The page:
Laundromats featured often, and prominently, in the American detective stories I devoured in my childhood. Open late into the night, and operated by surly attendants who handed out tickets, they seemed to be quite exciting places. There, women talked indiscreetly about rich old grandmothers or cheating husbands, men washed bloodied clothes after dark deeds. Perry Mason would, by some sleight of hand, get hold of a time stamped ticket and prove that the crime could not have been committed before 11.30 PM; Nancy Drew would call the cops to capture the man taking home the suspect washing.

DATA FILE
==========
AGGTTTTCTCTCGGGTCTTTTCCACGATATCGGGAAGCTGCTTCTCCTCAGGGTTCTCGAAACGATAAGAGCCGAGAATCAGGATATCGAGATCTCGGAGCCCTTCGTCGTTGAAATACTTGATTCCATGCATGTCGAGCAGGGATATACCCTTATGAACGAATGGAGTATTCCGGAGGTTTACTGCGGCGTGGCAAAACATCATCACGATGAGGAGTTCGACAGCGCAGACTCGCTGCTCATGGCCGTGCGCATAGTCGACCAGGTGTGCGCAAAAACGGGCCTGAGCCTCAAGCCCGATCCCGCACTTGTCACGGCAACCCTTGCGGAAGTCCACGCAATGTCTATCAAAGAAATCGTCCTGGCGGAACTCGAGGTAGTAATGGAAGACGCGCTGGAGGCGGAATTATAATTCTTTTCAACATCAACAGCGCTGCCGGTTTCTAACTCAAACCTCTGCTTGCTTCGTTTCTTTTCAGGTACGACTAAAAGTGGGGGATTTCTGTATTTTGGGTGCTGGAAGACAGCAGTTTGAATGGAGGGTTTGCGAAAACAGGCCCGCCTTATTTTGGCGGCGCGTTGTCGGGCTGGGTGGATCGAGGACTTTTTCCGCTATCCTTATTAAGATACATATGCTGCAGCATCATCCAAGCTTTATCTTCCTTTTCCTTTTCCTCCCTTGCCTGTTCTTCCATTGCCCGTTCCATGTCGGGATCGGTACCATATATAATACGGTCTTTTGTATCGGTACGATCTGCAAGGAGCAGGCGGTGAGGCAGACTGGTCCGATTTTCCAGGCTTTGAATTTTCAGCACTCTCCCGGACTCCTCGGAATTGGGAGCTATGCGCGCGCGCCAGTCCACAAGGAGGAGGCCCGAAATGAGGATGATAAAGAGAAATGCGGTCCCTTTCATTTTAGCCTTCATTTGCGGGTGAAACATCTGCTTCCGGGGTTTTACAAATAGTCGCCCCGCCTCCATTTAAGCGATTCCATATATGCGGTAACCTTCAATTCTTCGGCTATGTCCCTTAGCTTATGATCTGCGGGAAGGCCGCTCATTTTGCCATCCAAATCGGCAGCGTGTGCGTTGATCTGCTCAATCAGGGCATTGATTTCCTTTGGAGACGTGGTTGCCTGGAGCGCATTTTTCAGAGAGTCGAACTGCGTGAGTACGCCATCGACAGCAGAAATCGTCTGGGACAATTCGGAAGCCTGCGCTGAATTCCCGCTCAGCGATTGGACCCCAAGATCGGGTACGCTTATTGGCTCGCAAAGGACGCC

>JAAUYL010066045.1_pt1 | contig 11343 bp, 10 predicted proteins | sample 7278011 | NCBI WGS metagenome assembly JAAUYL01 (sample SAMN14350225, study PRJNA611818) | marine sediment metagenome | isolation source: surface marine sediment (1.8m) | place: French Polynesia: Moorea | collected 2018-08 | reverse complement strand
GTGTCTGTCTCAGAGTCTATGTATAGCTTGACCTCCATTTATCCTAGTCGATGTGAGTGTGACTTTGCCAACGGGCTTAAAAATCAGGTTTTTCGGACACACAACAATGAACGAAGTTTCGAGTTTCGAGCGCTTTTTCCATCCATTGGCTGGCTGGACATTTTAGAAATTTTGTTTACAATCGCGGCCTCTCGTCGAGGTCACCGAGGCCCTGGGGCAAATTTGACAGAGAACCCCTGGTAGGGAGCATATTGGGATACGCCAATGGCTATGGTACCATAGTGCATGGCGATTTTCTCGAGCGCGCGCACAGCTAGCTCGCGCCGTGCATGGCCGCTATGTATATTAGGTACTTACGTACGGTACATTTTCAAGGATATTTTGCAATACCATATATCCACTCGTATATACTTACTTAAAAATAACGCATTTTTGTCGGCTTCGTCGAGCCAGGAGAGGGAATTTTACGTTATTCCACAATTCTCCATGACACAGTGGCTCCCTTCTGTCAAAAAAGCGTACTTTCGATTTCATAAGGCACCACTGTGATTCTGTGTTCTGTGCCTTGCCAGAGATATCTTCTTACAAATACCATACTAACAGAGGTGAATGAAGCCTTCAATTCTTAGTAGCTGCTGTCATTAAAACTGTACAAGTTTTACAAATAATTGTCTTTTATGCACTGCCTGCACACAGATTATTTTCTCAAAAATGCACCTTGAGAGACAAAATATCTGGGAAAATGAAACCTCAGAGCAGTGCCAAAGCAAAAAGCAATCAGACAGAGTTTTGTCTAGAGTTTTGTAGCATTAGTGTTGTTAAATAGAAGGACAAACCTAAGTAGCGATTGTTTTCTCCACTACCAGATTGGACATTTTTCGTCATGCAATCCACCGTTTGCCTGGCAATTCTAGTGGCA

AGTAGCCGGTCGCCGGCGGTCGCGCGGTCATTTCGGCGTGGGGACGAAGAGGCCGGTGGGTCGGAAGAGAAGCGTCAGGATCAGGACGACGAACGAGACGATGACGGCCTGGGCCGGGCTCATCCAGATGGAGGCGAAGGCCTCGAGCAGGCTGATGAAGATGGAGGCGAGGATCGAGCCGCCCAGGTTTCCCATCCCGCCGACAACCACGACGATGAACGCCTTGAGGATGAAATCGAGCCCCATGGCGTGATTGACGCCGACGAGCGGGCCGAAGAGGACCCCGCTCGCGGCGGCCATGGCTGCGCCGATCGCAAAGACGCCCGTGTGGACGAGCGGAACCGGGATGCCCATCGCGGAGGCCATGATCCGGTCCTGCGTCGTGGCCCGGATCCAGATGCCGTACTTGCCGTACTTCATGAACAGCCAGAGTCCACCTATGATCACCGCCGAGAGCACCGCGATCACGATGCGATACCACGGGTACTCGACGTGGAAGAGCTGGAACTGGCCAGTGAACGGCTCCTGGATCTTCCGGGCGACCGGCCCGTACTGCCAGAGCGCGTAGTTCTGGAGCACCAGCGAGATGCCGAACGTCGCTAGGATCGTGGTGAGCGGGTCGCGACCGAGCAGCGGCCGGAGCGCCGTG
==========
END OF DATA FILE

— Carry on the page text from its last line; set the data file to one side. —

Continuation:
Compared to all this, washing clothes seemed quite a mundane task at home. Forget laundromats, even washing machines were rare in my neighborhood. Wet soapy clothes were slapped on the washing stone in the backyard by our maid, Nirmala while she chatted with the neighbor’s maid Shantha across the fence. The road side Romeo’s appreciative whistle, “chechi’s” unreasonable demand to work next Sunday, the faint burning smell of fish curry on the stove – Continue reading Snow White and Spotless